No country is safe, no matter how rich it is. Everyone suffers the damage to health from the climate crisis, either due to excess heat, cold waves or the spread of diseases caused by the alteration of the climate caused by human activities, as evidenced by the fifth report Countdown of the magazine The Lancet published this Wednesday.
The warning is based on a review of 120 researchers and offers almost overwhelming global data: deaths from heat in older people have increased by 54% since 2000. 296,000 people died from these causes in 2018. Dengue cases have grown by fifteen%. Also those of malaria and those caused by bacteria vibrio like cholera in some parts of the world.
All these pathogens now find better conditions to spread. The surface of the Earth that supports excessive drought has doubled. Torrential rains, hurricanes and large fires have forced countries to put in place specific devices to cushion their impact on health. And the more resources, the better devices. Poor countries suffer five times more losses than rich countries from extreme weather events.
“Climate change threatens global health more and more and will overload health systems that are not prepared,” concludes the report, which reviews more than 40 indicators in hundreds of countries of all income types. Beyond the planetary figures, Spain – within the group of the richest – also supports its part. Especially in the form of extreme temperatures and new diseases, and it is not spared the recurring episodes of drought and torrential rainfall that cause floods.
Spain: mosquitoes and high temperatures
In the last five years, an average of 1,790 people have died in Spain from excess heat each summer, according to data from the Carlos III Health Institute. In 2020 there were 1,880 between the months of June to September. Last year it was 2,103. Three quarters of excess mortality from this cause occurs in people over 74 years of age. Excessive heat derived from global warming has already settled in Spain: heat waves last three times as long as at the end of the 20th century. The ISCIII explains that the “culture of heat” that has been developed to alleviate the most damaging effects of this increase in temperatures has reduced mortality in recent decades. In 2003 the figure had exceeded 5,300 deaths.
“The conditions created by climate change are increasingly conducive to the transmission of infectious diseases.” This is how the work of these scientists from more than 30 institutions explains how the risk to people and the distribution of diseases transmitted by insects, food and water is increasing. The document mentions various vectors, but among the most prominent is the mosquito Aedes albopictus, the tiger mosquito. Just the species that more and better is invading Spain.
This insect has doubled its presence in five years in the territory. It has gone from having some 360 municipalities colonized in 2013 to expanding by 728 thanks to the new climatic conditions derived from global warming. This year, the Mosquito Alert project has doubled the detections of this invasive species: it has notified 1,789 identifications compared to 889 in 2019. Spanish administrations spend millions of euros to try to contain its expansion. Its bite is capable of inoculating the dengue, Zika or chikungunya pathogens.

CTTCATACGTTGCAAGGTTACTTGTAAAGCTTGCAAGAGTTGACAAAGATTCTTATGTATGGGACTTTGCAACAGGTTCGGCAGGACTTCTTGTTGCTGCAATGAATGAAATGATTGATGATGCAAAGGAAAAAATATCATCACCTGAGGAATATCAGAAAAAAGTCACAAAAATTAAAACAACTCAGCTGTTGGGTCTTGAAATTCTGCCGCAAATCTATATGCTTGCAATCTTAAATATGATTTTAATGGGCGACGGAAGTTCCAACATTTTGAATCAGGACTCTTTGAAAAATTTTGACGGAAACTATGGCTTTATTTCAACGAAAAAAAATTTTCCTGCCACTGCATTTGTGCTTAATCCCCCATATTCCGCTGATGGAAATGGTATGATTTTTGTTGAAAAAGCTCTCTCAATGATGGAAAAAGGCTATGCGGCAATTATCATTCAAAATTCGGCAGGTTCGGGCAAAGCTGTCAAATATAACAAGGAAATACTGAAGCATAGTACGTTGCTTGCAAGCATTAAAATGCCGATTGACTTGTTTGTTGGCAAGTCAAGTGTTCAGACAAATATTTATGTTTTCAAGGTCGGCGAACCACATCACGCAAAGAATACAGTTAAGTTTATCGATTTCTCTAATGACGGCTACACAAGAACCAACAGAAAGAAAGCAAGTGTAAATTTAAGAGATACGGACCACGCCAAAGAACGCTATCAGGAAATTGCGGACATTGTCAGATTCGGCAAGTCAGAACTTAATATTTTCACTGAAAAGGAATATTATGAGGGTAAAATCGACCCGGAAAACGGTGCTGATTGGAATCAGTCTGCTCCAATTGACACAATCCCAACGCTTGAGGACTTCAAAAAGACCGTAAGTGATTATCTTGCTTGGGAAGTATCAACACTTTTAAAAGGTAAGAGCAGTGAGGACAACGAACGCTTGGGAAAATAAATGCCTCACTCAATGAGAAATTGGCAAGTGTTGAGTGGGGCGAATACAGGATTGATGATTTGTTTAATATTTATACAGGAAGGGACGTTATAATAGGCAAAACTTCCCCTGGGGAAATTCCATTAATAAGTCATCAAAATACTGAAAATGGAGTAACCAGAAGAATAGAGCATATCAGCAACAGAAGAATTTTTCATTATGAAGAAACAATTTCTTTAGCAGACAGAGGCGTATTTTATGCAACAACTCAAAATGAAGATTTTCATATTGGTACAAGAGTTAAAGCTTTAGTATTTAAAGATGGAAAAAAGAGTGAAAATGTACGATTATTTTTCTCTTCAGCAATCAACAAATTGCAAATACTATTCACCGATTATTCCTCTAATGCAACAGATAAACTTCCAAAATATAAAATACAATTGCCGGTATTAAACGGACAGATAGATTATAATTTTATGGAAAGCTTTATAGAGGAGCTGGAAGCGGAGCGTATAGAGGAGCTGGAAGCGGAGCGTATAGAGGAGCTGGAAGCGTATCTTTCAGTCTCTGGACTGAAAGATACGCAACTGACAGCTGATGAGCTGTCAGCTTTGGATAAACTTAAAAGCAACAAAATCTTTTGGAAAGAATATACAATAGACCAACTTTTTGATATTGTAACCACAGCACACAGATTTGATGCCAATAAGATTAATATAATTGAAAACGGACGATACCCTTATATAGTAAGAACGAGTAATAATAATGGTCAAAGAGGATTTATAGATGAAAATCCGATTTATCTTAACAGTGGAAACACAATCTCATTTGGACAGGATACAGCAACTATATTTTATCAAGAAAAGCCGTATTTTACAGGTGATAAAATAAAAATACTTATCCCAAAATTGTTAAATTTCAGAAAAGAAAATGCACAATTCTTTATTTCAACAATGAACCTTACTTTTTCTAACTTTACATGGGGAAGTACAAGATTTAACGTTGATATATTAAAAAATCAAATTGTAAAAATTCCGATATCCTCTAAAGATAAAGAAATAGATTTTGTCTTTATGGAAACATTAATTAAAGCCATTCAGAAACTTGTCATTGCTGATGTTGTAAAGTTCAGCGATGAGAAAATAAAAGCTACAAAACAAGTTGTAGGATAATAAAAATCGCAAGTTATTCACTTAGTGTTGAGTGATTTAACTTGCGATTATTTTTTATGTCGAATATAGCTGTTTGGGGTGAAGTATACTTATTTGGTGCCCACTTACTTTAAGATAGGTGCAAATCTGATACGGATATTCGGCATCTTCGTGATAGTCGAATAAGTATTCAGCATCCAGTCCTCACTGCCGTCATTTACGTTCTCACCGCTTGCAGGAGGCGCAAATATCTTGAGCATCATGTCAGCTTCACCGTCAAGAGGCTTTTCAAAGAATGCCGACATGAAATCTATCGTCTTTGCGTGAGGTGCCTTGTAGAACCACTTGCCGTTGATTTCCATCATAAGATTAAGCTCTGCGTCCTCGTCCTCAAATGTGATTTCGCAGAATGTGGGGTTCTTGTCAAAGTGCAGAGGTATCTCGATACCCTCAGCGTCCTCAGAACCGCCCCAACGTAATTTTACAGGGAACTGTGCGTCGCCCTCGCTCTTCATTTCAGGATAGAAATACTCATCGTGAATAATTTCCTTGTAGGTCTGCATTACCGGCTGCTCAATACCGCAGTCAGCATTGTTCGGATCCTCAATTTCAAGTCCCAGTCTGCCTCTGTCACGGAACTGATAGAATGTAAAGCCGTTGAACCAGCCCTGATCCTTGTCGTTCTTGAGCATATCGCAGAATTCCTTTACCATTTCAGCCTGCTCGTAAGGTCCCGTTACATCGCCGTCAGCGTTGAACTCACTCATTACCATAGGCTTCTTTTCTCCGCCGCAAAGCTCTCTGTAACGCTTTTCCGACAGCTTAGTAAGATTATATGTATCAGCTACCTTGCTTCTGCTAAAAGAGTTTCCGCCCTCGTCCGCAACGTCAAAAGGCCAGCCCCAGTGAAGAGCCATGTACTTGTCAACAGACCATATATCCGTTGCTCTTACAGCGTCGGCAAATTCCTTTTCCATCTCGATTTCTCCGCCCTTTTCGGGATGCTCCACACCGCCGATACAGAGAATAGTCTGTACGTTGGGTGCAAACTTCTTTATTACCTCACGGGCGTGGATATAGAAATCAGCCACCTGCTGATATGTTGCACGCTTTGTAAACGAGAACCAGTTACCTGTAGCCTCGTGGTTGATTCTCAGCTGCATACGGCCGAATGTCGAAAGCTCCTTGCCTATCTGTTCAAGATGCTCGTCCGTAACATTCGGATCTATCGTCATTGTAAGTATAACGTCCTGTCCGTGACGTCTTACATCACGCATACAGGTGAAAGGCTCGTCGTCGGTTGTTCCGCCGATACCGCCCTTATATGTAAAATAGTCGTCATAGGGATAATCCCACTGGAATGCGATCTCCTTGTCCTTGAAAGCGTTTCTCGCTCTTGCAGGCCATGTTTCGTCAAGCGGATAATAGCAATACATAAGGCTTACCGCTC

So, broadly speaking, the new Spanish climate has become 46% more suitable for the transmission of dengue than in the middle of the 20th century. In 2018 and 2019, six cases of autochthonous transmission of the disease were recorded in the Region of Murcia, Catalonia and Madrid. The percentage of the Spanish coastline suitable for infections by the vibrio bacteria has increased from 55% in 1982 to 59% in 2015-19, he explains The Lancet.
“Threats to human health are multiplying and intensifying due to climate change, and unless we change course, our healthcare systems are at risk of being overwhelmed in the future,” said Ian Hamilton, the study leader.
A terrible economic investment
What this analysis comes to say is that almost everything has gotten worse since these reviews began five years ago, when the Paris Agreement against climate change was signed in 2015. “We describe an increasingly warmer world that affects the human health directly and indirectly “.
And not to be limited to the sanitary (or environmental) area, The Lancet exposes various impacts that damage to health entails in the economies of the countries. “The high cost in lives and suffering is associated with effects on economic results,” he warns. 302 billion hours of work capacity disappeared in 2019 for these reasons.
The constant increase in global temperatures (without going any further this Wednesday it has been known that 2020 will surely be one of the three warmest years on record) harms the agricultural sector and thus the food security of people. The rising heat coupled with increased extreme episodes of rain or hail have caused productivity of the main crops to decline. Wheat and corn, for example, mature earlier in Spain. Too early, in fact, which is why these plants grow for less time than the average between 1980 and 2010.
If the burden of mortality due to excess heat in the world were monetized, the calculation would go from being 0.23% of world gross domestic product in 2000 to 0.37% in 2018. The worst unemployed are the European states , whose costs for this impact on the health of its citizens were equivalent to the average income of 11 million Europeans and 1.2% of continental GDP. Climate change has turned out to be a terrible investment.